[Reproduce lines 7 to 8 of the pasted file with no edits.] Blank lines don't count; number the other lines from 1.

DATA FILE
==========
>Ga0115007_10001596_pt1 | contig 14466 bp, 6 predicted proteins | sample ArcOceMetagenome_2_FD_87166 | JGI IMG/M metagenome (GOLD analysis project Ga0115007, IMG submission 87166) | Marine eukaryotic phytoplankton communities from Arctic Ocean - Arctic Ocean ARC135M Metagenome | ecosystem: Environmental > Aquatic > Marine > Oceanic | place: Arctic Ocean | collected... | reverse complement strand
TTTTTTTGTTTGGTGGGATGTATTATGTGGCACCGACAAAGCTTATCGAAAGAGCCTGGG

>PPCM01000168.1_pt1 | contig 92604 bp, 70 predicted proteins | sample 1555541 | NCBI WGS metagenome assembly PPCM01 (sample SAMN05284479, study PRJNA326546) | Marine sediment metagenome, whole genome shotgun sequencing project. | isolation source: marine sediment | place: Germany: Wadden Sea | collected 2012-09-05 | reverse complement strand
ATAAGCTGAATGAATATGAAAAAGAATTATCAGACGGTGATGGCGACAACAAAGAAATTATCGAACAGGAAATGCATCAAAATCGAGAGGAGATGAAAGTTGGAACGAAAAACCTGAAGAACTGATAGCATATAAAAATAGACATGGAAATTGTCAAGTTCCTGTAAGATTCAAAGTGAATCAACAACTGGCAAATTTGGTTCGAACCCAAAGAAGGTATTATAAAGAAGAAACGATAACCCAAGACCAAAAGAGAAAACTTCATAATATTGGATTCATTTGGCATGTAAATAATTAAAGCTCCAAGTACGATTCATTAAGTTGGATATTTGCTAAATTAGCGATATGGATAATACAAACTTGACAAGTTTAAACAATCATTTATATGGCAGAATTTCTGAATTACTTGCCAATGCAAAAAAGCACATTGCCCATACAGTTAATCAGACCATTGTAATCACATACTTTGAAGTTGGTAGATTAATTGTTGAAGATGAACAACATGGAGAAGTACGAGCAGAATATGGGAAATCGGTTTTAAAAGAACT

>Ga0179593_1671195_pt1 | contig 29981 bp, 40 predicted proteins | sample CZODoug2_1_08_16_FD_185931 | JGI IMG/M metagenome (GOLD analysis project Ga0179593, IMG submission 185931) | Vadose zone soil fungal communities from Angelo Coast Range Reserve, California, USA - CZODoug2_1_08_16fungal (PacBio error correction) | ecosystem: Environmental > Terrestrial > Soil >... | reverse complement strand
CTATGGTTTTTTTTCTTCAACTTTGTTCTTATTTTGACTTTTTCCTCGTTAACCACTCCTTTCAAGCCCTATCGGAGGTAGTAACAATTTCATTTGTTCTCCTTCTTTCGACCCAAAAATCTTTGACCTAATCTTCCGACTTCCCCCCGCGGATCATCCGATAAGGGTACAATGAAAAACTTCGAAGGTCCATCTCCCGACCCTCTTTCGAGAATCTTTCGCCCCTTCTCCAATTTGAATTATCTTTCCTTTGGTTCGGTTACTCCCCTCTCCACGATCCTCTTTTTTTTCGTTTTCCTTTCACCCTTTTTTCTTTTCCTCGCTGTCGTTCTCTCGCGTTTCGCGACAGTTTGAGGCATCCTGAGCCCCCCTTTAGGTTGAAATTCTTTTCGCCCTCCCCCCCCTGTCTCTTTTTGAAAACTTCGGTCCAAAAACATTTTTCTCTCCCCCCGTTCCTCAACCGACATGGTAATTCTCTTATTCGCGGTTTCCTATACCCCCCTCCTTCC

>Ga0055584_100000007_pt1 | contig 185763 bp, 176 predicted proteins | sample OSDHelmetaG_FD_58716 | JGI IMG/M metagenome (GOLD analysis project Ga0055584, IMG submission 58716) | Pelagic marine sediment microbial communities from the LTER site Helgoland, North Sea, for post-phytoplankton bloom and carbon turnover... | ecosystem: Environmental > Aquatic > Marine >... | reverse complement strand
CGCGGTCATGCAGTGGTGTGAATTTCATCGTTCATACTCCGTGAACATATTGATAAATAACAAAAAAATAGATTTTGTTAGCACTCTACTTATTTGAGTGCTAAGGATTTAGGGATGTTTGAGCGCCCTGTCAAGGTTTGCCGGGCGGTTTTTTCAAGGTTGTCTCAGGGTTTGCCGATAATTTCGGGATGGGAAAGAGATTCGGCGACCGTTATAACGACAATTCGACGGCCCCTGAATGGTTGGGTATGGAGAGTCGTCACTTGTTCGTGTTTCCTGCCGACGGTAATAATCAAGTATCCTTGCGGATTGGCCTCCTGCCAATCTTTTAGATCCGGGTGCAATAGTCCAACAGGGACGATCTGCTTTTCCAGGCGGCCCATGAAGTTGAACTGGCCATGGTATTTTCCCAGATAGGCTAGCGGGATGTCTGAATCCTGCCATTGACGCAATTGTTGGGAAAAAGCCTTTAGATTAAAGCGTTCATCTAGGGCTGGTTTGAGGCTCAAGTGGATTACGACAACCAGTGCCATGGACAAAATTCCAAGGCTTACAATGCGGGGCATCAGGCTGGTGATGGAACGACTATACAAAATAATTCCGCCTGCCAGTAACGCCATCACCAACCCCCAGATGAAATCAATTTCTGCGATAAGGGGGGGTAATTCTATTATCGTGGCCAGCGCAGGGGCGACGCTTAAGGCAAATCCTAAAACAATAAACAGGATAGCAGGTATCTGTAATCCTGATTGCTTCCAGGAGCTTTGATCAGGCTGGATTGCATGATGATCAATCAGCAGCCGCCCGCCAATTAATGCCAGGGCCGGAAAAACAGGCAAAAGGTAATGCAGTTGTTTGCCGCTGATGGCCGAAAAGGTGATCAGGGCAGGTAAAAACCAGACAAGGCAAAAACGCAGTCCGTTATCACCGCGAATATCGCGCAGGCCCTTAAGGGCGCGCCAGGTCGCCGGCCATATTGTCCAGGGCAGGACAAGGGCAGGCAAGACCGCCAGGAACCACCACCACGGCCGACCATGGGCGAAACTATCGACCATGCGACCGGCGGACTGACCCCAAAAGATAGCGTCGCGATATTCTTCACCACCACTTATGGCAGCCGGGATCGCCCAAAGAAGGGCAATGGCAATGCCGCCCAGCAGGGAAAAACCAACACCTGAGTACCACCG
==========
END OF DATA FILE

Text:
>Ga0055584_100000007_pt1 | contig 185763 bp, 176 predicted proteins | sample OSDHelmetaG_FD_58716 | JGI IMG/M metagenome (GOLD analysis project Ga0055584, IMG submission 58716) | Pelagic marine sediment microbial communities from the LTER site Helgoland, North Sea, for post-phytoplankton bloom and carbon turnover... | ecosystem: Environmental > Aquatic > Marine >... | reverse complement strand
CGCGGTCATGCAGTGGTGTGAATTTCATCGTTCATACTCCGTGAACATATTGATAAATAACAAAAAAATAGATTTTGTTAGCACTCTACTTATTTGAGTGCTAAGGATTTAGGGATGTTTGAGCGCCCTGTCAAGGTTTGCCGGGCGGTTTTTTCAAGGTTGTCTCAGGGTTTGCCGATAATTTCGGGATGGGAAAGAGATTCGGCGACCGTTATAACGACAATTCGACGGCCCCTGAATGGTTGGGTATGGAGAGTCGTCACTTGTTCGTGTTTCCTGCCGACGGTAATAATCAAGTATCCTTGCGGATTGGCCTCCTGCCAATCTTTTAGATCCGGGTGCAATAGTCCAACAGGGACGATCTGCTTTTCCAGGCGGCCCATGAAGTTGAACTGGCCATGGTATTTTCCCAGATAGGCTAGCGGGATGTCTGAATCCTGCCATTGACGCAATTGTTGGGAAAAAGCCTTTAGATTAAAGCGTTCATCTAGGGCTGGTTTGAGGCTCAAGTGGATTACGACAACCAGTGCCATGGACAAAATTCCAAGGCTTACAATGCGGGGCATCAGGCTGGTGATGGAACGACTATACAAAATAATTCCGCCTGCCAGTAACGCCATCACCAACCCCCAGATGAAATCAATTTCTGCGATAAGGGGGGGTAATTCTATTATCGTGGCCAGCGCAGGGGCGACGCTTAAGGCAAATCCTAAAACAATAAACAGGATAGCAGGTATCTGTAATCCTGATTGCTTCCAGGAGCTTTGATCAGGCTGGATTGCATGATGATCAATCAGCAGCCGCCCGCCAATTAATGCCAGGGCCGGAAAAACAGGCAAAAGGTAATGCAGTTGTTTGCCGCTGATGGCCGAAAAGGTGATCAGGGCAGGTAAAAACCAGACAAGGCAAAAACGCAGTCCGTTATCACCGCGAATATCGCGCAGGCCCTTAAGGGCGCGCCAGGTCGCCGGCCATATTGTCCAGGGCAGGACAAGGGCAGGCAAGACCGCCAGGAACCACCACCACGGCCGACCATGGGCGAAACTATCGACCATGCGACCGGCGGACTGACCCCAAAAGATAGCGTCGCGATATTCTTCACCACCACTTATGGCAGCCGGGATCGCCCAAAGAAGGGCAATGGCAATGCCGCCCAGCAGGGAAAAACCAACACCTGAGTACCACCG